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Japanese is the first language of over 130 million people, mostly Japanese citizens living in Japan and abroad. In recent years, the popularity of Japanese culture (cosplay, anime, manga, martial arts) has rapidly increased interest in the Japanese language outside the country.
Many things about the Japanese language are easy. There are no singulars and plurals: for example, "inu" means both one dog and several dogs. There are only two tenses: present and past.
You can get a flying start with Japanese by studying the language in the basic Latin alphabet.
Because Japanese has so few syllables, there are plenty of homonyms. To avoid misunderstandings, it is necessary to have characters that carry not only sounds, but also meanings.
The characters known as kanji were born from drawn symbols, which were simplified toward a harmonious square form over time. For example, the kanji character 日(JITSU, NICHI, NI, hi, ka) that stands for sun and day is thought to have developed as follows:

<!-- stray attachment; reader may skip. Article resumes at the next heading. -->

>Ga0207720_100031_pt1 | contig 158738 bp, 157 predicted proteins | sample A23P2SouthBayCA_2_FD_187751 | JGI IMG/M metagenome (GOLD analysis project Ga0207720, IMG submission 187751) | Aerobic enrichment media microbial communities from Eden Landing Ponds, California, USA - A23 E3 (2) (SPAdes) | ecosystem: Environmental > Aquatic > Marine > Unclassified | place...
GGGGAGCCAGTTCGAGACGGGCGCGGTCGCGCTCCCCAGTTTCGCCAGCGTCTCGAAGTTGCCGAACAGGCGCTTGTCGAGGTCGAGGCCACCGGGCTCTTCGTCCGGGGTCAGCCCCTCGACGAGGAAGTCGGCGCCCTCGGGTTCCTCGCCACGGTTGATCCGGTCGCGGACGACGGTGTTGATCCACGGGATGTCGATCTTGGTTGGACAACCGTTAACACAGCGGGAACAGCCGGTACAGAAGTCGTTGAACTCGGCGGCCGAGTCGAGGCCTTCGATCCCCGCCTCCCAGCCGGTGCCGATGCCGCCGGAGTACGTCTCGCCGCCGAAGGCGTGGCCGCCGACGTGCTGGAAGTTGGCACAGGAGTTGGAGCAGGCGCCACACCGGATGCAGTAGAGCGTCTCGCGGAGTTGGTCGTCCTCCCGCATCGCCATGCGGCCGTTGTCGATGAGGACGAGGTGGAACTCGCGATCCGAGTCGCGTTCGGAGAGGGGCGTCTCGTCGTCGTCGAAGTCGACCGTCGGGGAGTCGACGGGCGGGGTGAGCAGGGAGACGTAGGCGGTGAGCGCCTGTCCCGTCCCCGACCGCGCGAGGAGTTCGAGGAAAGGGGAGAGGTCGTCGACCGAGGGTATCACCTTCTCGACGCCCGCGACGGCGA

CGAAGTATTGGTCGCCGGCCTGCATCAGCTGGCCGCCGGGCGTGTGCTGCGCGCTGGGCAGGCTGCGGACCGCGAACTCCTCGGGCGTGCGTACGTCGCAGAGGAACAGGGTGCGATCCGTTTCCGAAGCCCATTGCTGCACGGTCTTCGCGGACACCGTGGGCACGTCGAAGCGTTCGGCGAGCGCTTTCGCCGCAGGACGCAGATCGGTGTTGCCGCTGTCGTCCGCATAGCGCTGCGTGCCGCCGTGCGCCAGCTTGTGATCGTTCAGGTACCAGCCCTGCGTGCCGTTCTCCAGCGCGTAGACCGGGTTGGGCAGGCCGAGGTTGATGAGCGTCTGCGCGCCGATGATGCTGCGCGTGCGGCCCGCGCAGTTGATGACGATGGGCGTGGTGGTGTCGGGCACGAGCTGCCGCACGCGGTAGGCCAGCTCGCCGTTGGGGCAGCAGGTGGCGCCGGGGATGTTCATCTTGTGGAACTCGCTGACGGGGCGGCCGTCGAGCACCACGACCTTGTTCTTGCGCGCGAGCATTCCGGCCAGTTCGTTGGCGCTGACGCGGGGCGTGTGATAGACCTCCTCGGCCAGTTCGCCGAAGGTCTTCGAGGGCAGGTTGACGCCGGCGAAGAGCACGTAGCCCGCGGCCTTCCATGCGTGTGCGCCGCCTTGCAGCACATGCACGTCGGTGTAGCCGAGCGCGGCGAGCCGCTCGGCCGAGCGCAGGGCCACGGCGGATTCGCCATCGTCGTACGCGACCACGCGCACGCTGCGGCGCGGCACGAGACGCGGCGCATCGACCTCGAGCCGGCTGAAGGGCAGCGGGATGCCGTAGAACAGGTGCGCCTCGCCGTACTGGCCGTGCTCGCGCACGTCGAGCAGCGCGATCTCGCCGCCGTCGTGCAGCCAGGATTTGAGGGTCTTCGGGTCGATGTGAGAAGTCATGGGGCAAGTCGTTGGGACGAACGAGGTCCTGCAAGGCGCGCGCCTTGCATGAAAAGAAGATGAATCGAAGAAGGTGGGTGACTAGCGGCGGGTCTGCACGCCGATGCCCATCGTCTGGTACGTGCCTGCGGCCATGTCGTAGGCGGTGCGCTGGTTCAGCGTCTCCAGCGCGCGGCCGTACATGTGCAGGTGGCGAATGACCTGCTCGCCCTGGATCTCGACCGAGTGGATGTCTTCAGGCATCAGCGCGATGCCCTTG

In addition to kanji, there are two other writing systems. This means Japanese can be written in three ways:
Roomaji characters were born of the need to write the Japanese language in the Latin alphabet. They are used in studying Japanese, but also for many other purposes, such as logo design and writing Japanese on a computer.
Japanese word order in a phrase is typically subject - object - verb. Below is the example "I speak Japanese."
The particle wa shows the subject and the particle o the object. Their order may change, but particles still make it easy to recognize the parts of the sentence.
|English||I||<- subject||Japanese||<- object||speak||.|
The verb is always at the end of the phrase, and its suffix shows the tense and politeness level. The suffix "-masu" indicates that the speaking happens right now (present tense) and that the polite level of speech is used.
The clear structure, particles, and striving toward short and simple expressions make it easy to get started with Japanese. Even with a small vocabulary, you can express yourself and understand simple replies.
On the other hand, the politeness levels of the complex social hierarchy and the habit of speaking indirectly mean that the skilled Japanese speaker must have advanced cultural knowledge and situational awareness.
All this together makes the Japanese language a fascinating hobby that will offer endless opportunities for learning more.